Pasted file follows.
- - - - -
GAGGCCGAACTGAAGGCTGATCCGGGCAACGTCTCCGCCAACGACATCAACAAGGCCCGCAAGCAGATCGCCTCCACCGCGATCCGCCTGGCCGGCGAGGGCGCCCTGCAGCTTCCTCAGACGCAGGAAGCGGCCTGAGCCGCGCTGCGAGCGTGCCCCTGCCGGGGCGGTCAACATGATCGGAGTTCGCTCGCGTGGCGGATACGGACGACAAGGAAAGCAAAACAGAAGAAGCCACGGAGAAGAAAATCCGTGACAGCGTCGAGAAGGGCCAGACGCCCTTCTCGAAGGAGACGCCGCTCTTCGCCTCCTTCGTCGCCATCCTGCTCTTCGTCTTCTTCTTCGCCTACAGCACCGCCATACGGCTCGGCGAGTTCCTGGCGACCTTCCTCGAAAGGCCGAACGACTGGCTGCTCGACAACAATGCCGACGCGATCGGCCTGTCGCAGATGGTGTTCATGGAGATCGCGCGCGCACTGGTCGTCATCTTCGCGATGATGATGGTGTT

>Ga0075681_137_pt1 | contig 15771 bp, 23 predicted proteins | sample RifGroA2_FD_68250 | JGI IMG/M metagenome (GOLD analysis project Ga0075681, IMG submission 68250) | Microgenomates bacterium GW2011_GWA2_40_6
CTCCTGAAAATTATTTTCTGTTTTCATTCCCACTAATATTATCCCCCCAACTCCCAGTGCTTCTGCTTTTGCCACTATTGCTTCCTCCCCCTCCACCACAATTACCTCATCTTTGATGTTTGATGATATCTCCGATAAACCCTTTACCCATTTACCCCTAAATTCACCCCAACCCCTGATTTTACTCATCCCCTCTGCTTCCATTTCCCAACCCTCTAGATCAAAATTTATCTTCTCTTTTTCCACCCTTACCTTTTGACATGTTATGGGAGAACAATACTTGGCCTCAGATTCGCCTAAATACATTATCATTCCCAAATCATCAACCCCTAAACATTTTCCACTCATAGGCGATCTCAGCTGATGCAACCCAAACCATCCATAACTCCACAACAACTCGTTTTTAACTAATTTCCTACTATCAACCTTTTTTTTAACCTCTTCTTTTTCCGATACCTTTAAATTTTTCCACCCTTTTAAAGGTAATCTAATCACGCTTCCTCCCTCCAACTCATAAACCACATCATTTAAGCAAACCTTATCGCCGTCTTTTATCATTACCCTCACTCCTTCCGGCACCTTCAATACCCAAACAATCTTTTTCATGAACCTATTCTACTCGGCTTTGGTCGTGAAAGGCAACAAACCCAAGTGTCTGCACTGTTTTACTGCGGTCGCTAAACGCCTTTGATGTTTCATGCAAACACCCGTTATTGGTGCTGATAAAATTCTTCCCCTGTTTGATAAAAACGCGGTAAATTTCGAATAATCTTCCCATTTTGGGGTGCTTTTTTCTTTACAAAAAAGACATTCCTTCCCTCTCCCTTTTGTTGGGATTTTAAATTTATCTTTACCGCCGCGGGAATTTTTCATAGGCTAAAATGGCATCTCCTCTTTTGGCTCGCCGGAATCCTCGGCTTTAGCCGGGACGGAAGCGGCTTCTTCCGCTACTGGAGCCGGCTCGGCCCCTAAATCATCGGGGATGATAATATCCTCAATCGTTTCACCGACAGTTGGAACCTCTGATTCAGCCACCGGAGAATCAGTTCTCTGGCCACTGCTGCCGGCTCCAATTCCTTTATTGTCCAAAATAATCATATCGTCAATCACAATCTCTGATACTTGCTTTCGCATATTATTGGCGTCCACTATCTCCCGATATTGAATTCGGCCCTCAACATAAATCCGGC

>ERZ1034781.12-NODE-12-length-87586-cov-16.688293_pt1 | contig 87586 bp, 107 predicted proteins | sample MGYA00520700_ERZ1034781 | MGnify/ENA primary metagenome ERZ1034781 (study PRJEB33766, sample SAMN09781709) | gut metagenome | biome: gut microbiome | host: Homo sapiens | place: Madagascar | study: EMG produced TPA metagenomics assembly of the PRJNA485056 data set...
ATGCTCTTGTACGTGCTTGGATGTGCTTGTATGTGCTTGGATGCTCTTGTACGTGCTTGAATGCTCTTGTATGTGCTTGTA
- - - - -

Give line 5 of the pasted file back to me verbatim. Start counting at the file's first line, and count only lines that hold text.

ATGCTCTTGTACGTGCTTGGATGTGCTTGTATGTGCTTGGATGCTCTTGTACGTGCTTGAATGCTCTTGTATGTGCTTGTA